FRIDAY, Nov. 9, 2018 — Socioeconomic and health-related behaviors contribute to county-level disparities in cancer deaths, according to a study published online Oct. 5 in JAMA Network Open.
Jeremy M. O’Connor, M.D., from the Yale University School of Medicine in New Haven, Connecticut, and colleagues used county-level median household income and death records from the 2014 National Center for Health Statistics to identify mediators between county-level median incomes and cancer death rates.
The researchers found that low-income counties (median income, $33,445) had higher proportions of residents who were non-Hispanic black, lived in rural areas, or reported poor or fair health versus high-income counties (median income, $55,780). In high-income counties, the mean cancer death rate was 185.9 per 100,000 person-years compared with 204.9 and 229.7 per 100,000 person-years in medium- and low-income counties, respectively. Health risk behaviors (smoking, obesity, and physical inactivity), clinical care factors (unaffordable care and low-quality care), health environments (food insecurity), and health policies (state smoke-free laws and Medicaid payment rates) together accounted for more than 80 percent of the income-related disparity. Food insecurity (explaining 19.1 percent of the association between county incomes and cancer deaths), low-quality care (17.9 percent), smoking (12.7 percent), and physical inactivity (12.2 percent) were the strongest mediators.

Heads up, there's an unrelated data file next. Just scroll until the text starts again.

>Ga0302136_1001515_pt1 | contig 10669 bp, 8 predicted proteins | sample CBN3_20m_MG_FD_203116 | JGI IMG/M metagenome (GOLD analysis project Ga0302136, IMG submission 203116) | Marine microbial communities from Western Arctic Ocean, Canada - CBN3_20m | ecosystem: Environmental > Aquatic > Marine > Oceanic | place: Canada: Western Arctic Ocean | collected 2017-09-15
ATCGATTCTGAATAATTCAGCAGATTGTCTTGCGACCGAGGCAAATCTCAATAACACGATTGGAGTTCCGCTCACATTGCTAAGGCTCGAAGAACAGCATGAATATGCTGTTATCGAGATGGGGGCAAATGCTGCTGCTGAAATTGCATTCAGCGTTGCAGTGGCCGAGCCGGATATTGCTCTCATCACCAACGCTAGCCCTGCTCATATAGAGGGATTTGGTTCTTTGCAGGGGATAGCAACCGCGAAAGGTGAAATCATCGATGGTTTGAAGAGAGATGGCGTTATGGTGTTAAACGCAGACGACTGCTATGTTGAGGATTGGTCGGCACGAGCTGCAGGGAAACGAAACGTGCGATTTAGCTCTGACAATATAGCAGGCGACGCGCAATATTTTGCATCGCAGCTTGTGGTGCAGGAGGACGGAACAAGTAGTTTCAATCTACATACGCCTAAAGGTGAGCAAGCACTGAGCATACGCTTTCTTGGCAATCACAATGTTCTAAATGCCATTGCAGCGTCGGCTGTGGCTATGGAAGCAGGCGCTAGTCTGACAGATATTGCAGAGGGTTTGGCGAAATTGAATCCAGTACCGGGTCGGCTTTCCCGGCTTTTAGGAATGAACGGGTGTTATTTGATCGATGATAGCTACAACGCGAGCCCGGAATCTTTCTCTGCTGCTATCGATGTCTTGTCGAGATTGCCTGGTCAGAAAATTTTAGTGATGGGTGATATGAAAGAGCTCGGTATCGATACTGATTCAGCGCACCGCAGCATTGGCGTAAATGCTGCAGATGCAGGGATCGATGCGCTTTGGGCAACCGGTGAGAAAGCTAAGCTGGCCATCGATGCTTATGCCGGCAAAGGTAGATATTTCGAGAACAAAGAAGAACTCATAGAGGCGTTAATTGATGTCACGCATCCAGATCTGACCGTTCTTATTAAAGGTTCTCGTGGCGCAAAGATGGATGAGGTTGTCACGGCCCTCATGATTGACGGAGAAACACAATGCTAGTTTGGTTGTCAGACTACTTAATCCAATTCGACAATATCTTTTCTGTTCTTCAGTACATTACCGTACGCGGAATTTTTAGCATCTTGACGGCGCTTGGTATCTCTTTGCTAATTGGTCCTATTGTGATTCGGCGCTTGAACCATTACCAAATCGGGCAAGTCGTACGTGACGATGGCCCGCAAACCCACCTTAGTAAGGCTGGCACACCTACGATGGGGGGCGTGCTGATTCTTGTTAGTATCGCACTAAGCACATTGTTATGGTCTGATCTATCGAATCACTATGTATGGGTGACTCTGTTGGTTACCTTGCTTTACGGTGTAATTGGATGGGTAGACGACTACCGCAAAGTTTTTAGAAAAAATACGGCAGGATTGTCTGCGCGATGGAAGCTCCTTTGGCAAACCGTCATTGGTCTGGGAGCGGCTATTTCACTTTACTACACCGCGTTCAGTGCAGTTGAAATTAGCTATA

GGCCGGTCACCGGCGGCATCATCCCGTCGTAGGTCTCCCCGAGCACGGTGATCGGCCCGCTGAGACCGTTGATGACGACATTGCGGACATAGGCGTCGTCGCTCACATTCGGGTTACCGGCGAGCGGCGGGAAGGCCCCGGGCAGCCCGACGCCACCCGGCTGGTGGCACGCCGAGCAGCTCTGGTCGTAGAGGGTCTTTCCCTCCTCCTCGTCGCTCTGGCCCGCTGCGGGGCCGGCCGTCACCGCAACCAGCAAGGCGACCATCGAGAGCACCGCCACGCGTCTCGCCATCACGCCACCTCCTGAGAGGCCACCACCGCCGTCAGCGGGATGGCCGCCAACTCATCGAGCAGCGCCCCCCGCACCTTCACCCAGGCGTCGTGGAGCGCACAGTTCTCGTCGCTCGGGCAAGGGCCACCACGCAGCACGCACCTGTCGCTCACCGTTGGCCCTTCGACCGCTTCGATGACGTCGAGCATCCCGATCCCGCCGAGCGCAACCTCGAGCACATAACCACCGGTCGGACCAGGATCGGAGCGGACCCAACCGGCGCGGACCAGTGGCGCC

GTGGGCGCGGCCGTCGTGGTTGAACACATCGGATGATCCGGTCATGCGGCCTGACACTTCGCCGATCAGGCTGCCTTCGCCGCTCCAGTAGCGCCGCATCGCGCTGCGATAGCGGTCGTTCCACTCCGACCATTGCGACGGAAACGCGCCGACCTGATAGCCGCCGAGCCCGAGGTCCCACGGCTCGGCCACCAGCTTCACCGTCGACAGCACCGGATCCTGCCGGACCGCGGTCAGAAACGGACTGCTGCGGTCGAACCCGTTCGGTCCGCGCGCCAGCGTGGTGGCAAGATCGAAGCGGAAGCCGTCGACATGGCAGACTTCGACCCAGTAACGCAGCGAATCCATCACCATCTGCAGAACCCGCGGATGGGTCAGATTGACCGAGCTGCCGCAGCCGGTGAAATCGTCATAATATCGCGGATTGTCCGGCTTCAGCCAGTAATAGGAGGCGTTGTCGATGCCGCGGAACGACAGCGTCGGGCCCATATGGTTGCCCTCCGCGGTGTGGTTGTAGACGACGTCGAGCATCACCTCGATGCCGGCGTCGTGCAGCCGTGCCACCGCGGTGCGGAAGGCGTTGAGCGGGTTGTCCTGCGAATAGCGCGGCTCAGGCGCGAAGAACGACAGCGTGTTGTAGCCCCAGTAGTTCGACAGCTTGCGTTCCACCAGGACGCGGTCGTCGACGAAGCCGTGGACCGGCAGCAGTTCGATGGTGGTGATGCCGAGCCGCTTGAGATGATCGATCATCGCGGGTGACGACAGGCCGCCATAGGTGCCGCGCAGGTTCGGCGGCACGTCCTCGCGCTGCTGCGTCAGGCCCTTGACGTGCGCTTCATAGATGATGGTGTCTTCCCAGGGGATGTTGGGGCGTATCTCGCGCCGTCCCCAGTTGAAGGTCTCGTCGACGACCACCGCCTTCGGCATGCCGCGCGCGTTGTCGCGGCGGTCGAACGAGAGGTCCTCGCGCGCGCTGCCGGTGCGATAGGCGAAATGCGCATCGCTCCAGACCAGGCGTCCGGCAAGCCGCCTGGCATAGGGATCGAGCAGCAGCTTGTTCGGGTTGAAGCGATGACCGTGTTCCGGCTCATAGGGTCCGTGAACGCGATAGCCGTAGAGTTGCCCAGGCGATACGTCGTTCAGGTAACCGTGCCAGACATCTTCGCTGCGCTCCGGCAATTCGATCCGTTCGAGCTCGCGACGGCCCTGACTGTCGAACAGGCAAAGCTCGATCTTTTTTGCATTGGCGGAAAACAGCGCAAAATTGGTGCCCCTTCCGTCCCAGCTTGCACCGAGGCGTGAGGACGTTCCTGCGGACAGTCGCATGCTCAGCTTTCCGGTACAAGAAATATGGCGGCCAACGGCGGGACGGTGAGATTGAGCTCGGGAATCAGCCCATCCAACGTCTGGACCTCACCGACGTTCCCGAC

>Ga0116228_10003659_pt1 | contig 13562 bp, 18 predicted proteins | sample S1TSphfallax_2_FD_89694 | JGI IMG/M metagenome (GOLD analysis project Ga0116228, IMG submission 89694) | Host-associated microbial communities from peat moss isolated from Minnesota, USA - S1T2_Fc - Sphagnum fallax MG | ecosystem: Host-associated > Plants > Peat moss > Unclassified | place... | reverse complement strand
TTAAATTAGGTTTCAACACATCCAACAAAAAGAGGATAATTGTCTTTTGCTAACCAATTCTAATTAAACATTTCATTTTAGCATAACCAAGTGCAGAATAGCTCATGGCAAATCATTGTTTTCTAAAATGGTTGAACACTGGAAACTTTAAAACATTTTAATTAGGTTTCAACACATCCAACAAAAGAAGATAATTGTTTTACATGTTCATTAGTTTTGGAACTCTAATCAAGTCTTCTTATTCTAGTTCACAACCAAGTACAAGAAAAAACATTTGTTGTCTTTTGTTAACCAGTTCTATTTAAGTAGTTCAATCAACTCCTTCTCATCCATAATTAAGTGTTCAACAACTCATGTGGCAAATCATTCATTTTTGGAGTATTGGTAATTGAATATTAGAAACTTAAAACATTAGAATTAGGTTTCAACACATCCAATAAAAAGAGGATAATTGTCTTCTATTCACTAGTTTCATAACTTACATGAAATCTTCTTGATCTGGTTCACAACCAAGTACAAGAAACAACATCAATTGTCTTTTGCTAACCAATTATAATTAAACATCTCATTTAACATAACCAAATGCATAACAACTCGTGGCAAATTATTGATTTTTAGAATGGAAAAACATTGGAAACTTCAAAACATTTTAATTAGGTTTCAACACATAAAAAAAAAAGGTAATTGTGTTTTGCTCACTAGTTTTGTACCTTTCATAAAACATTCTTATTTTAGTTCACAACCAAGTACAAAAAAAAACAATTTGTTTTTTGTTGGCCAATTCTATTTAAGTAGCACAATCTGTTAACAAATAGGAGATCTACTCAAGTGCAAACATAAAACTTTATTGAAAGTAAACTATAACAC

“The paper suggests all of these factors are interplaying to lead to disparities,” O’Connor said in a statement. “It’s not just health behaviors or quality of care; it’s all of the factors together.”
One author disclosed financial ties to the medical device industry.
Posted: November 2018
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